Wie wird Wein hergestellt? - einschenken24.de

How is wine made?


We Germans drink 20 liters of wine per capita per year and Austrians drink an average of around 27.7 liters of wine per capita. In a global comparison, Germany comes in tenth place and Austria in fifth place. The leader is Portugal with 58.8 liters per capita.

For many, wine is pure enjoyment to relax and unwind. Many people in particular treat themselves to a glass of red wine, white wine, rosé wine or a wine spritzer in the evening after work. Since wine is so popular around the world, we wondered how wine is even made. Many people, like us at einschenken24.de, enjoy it in the evening or on other occasions, but how do the grapes get into the bottle?

Today, white wine grapes are mostly processed, fermented and aged in a reductive state (ie the grapes are sealed airtight).

There are different stages of production:


The grapes are destemmed (or de-stemmed, de-stemmed), meaning they are separated from the stem by machine or by hand. The grapes are then crushed in a mill to create a mixture of pulp, grape seeds, skin and juice. This viscous mixture is called mash. The mash is then left to its own devices so that aromas, flavors, phenols and other substances can develop.


Presser is also called wine press. The mash is pressed out there. In this way, the grape residues (pomace) are separated from the sweet grape juice (must). Today, pneumatic presses are used for white wine, in which an air bag is inflated in the middle of the press cylinder. This means that the pressing is gentle and no bitter substances (e.g. seeds) get into the wine.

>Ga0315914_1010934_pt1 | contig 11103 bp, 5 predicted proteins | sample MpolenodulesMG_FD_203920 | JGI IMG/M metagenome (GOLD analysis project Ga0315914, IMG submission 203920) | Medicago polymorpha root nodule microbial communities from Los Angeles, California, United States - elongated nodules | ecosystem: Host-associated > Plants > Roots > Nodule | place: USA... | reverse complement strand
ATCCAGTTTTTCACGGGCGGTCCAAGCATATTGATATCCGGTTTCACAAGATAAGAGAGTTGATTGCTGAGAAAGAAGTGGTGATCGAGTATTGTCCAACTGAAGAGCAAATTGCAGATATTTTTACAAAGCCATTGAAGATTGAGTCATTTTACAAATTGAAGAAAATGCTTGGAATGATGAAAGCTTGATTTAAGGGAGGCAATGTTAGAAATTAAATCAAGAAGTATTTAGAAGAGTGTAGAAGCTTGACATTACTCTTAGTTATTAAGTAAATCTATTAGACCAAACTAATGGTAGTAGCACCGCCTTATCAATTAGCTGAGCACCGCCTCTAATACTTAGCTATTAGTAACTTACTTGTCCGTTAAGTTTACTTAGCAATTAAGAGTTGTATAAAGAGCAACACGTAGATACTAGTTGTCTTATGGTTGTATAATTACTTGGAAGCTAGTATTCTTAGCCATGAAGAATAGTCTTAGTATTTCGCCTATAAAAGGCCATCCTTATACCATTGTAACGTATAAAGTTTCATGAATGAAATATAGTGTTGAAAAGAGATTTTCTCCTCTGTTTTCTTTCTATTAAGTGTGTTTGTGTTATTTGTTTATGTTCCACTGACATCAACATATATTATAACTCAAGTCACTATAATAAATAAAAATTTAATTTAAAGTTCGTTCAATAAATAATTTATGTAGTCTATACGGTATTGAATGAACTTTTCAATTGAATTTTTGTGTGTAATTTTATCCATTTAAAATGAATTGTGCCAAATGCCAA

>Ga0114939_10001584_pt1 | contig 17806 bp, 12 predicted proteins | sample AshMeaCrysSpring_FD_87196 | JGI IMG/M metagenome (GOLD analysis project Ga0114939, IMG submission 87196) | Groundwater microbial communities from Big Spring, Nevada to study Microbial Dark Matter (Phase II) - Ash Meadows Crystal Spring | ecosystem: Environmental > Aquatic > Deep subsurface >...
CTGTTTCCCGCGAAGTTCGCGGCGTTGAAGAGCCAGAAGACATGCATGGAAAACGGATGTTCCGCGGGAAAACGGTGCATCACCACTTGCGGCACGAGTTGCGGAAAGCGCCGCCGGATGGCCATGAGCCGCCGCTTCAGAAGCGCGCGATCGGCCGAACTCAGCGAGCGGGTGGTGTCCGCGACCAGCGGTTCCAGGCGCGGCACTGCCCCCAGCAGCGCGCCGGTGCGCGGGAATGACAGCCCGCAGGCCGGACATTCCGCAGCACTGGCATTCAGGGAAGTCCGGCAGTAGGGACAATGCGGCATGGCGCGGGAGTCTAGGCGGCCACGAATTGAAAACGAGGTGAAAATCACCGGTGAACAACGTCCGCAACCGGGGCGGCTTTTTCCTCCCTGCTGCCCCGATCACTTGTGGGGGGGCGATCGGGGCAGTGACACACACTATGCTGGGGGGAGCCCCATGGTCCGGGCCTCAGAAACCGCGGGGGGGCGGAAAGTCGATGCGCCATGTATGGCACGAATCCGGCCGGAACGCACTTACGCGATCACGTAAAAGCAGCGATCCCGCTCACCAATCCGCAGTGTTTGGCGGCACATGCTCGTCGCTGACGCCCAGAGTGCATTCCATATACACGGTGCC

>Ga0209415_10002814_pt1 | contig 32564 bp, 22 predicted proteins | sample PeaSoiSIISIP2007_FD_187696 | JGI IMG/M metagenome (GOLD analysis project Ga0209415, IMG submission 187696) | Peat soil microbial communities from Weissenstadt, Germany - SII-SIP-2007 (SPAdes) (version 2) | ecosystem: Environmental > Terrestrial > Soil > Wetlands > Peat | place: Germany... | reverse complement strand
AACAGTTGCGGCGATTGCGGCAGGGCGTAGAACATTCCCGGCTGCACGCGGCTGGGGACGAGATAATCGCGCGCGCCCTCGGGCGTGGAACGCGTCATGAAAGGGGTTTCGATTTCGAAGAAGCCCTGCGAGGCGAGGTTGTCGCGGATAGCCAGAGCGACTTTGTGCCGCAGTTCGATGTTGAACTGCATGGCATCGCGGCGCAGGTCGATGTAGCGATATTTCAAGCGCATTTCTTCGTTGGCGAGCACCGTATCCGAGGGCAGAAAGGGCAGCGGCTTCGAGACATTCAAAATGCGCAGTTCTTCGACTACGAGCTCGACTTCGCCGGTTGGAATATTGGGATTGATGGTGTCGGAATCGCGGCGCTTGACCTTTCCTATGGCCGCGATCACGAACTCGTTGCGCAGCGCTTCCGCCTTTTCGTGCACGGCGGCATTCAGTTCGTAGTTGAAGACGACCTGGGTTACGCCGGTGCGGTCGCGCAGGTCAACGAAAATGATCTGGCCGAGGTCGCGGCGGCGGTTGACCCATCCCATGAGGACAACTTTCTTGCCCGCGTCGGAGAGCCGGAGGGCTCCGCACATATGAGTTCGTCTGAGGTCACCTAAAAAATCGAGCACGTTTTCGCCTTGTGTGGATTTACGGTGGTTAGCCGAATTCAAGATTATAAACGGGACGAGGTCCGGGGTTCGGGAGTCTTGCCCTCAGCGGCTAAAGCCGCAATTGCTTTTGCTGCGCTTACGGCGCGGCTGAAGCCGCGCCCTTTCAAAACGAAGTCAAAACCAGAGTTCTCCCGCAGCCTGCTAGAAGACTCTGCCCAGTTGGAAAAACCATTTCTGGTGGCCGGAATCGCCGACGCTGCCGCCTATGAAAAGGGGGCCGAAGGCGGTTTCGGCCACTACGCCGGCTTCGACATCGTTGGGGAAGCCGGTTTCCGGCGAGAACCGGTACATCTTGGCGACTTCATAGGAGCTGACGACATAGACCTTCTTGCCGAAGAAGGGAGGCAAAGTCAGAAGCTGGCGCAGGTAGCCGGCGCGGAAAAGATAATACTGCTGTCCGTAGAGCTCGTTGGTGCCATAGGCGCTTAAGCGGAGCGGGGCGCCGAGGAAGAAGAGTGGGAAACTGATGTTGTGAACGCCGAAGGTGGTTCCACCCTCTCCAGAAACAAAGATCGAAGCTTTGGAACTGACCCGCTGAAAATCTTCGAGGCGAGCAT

In many countries, wine laws allow the must to be enriched. Sugar or grape syrup is added here so that the wine has a higher wine content.


The must is then sulphurized. Sulfurous acid and sulfur oxide are passed into the must. But potassium disulfite can also be used.

Sulfurization is intended to prevent oxidation and protect against microbacterial spoilage.


Fermentation then takes place. It runs in sealed barrels, metal tanks or rectangular stainless steel containers. The main fermentation takes six to eight days.

During this time, the sugar in the must is converted into alcohol. During the fermentation process the liquid can warm up to 30°C. This means that the yeasts multiply more quickly and the wine ferments more quickly. However, many winemakers control the temperature and, as they prefer to control the fermentation themselves.


Most white wines can be stored for up to four years.

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